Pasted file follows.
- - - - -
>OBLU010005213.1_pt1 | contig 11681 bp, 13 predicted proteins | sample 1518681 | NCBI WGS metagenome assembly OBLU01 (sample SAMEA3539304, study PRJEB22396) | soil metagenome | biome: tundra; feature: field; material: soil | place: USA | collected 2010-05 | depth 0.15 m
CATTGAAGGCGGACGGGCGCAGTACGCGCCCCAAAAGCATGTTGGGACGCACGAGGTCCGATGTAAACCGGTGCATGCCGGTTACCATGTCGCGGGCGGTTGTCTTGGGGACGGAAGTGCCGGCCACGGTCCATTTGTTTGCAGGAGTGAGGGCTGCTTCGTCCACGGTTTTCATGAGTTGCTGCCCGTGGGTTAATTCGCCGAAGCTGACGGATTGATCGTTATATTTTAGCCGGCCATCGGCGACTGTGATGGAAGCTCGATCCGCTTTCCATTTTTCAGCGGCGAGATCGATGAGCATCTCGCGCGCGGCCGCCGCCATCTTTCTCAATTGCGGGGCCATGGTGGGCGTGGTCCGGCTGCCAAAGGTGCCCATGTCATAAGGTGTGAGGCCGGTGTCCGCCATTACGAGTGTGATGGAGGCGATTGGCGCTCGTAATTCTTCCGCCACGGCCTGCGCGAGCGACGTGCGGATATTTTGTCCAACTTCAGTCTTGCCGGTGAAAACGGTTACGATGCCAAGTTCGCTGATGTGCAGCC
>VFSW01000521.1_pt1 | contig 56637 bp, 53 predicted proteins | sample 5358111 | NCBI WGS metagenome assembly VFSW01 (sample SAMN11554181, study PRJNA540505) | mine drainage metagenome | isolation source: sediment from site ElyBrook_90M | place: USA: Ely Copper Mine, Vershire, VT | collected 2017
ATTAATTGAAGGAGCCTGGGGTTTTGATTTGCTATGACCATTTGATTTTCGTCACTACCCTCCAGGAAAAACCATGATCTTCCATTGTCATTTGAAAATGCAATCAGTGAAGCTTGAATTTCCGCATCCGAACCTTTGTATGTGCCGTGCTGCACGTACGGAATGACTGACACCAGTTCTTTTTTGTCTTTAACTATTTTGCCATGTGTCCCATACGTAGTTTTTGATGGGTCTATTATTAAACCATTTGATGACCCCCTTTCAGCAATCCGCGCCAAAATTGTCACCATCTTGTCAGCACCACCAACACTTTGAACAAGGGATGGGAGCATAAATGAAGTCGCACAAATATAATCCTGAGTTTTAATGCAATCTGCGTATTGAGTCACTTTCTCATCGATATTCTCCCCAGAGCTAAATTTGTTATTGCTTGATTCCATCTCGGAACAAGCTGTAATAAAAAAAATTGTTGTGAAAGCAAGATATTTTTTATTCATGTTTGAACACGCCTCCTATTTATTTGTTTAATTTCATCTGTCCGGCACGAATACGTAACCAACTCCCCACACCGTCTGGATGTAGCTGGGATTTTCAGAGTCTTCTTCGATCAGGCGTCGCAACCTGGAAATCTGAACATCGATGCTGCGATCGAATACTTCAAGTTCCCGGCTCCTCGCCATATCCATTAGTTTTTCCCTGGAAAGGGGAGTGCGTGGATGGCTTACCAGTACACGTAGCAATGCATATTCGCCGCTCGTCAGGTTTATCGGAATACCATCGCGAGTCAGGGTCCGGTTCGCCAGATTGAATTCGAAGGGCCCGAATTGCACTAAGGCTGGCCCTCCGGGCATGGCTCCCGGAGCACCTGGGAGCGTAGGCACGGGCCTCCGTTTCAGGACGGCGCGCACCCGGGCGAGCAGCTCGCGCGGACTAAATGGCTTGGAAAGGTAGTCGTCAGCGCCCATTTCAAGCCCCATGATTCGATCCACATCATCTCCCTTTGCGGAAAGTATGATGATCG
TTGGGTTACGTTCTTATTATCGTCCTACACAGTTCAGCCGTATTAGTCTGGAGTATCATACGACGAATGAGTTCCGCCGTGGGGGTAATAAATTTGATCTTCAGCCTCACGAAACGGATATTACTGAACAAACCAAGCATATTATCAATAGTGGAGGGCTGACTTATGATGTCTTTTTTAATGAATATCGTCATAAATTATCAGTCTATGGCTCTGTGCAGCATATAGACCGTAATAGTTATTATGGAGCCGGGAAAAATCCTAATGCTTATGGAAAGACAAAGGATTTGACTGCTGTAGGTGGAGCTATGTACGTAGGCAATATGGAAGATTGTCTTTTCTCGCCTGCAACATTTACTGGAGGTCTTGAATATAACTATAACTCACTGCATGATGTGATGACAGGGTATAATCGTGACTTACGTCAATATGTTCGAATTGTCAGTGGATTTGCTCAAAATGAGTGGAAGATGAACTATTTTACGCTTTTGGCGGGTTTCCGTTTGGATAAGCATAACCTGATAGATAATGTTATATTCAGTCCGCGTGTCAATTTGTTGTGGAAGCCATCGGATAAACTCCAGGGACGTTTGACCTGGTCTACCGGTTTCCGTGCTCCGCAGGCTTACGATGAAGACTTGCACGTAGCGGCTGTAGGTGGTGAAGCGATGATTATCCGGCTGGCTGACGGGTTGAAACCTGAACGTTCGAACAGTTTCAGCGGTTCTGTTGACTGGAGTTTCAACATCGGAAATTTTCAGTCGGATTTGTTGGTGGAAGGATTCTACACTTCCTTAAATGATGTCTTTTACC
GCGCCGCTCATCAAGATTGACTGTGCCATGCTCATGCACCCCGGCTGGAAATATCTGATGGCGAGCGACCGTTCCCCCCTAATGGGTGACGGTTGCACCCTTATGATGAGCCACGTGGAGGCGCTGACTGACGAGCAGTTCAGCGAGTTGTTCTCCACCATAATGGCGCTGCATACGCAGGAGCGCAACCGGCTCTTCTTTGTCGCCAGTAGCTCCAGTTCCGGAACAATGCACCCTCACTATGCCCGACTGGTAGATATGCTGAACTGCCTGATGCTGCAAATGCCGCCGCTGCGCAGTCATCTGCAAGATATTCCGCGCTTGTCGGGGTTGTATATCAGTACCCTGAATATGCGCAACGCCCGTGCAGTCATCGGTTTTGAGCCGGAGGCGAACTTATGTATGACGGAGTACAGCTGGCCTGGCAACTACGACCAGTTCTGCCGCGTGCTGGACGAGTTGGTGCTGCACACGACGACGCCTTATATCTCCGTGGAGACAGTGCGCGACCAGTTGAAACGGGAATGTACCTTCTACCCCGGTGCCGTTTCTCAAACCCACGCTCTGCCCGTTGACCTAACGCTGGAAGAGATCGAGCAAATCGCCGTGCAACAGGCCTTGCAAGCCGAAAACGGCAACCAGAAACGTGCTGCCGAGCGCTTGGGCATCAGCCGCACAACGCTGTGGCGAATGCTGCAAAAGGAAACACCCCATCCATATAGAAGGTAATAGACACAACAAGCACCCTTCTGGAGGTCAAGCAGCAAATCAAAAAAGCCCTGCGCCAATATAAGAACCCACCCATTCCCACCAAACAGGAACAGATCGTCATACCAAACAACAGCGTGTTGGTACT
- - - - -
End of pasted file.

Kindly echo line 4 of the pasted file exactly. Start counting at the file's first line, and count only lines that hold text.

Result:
ATTAATTGAAGGAGCCTGGGGTTTTGATTTGCTATGACCATTTGATTTTCGTCACTACCCTCCAGGAAAAACCATGATCTTCCATTGTCATTTGAAAATGCAATCAGTGAAGCTTGAATTTCCGCATCCGAACCTTTGTATGTGCCGTGCTGCACGTACGGAATGACTGACACCAGTTCTTTTTTGTCTTTAACTATTTTGCCATGTGTCCCATACGTAGTTTTTGATGGGTCTATTATTAAACCATTTGATGACCCCCTTTCAGCAATCCGCGCCAAAATTGTCACCATCTTGTCAGCACCACCAACACTTTGAACAAGGGATGGGAGCATAAATGAAGTCGCACAAATATAATCCTGAGTTTTAATGCAATCTGCGTATTGAGTCACTTTCTCATCGATATTCTCCCCAGAGCTAAATTTGTTATTGCTTGATTCCATCTCGGAACAAGCTGTAATAAAAAAAATTGTTGTGAAAGCAAGATATTTTTTATTCATGTTTGAACACGCCTCCTATTTATTTGTTTAATTTCATCTGTCCGGCACGAATACGTAACCAACTCCCCACACCGTCTGGATGTAGCTGGGATTTTCAGAGTCTTCTTCGATCAGGCGTCGCAACCTGGAAATCTGAACATCGATGCTGCGATCGAATACTTCAAGTTCCCGGCTCCTCGCCATATCCATTAGTTTTTCCCTGGAAAGGGGAGTGCGTGGATGGCTTACCAGTACACGTAGCAATGCATATTCGCCGCTCGTCAGGTTTATCGGAATACCATCGCGAGTCAGGGTCCGGTTCGCCAGATTGAATTCGAAGGGCCCGAATTGCACTAAGGCTGGCCCTCCGGGCATGGCTCCCGGAGCACCTGGGAGCGTAGGCACGGGCCTCCGTTTCAGGACGGCGCGCACCCGGGCGAGCAGCTCGCGCGGACTAAATGGCTTGGAAAGGTAGTCGTCAGCGCCCATTTCAAGCCCCATGATTCGATCCACATCATCTCCCTTTGCGGAAAGTATGATGATCG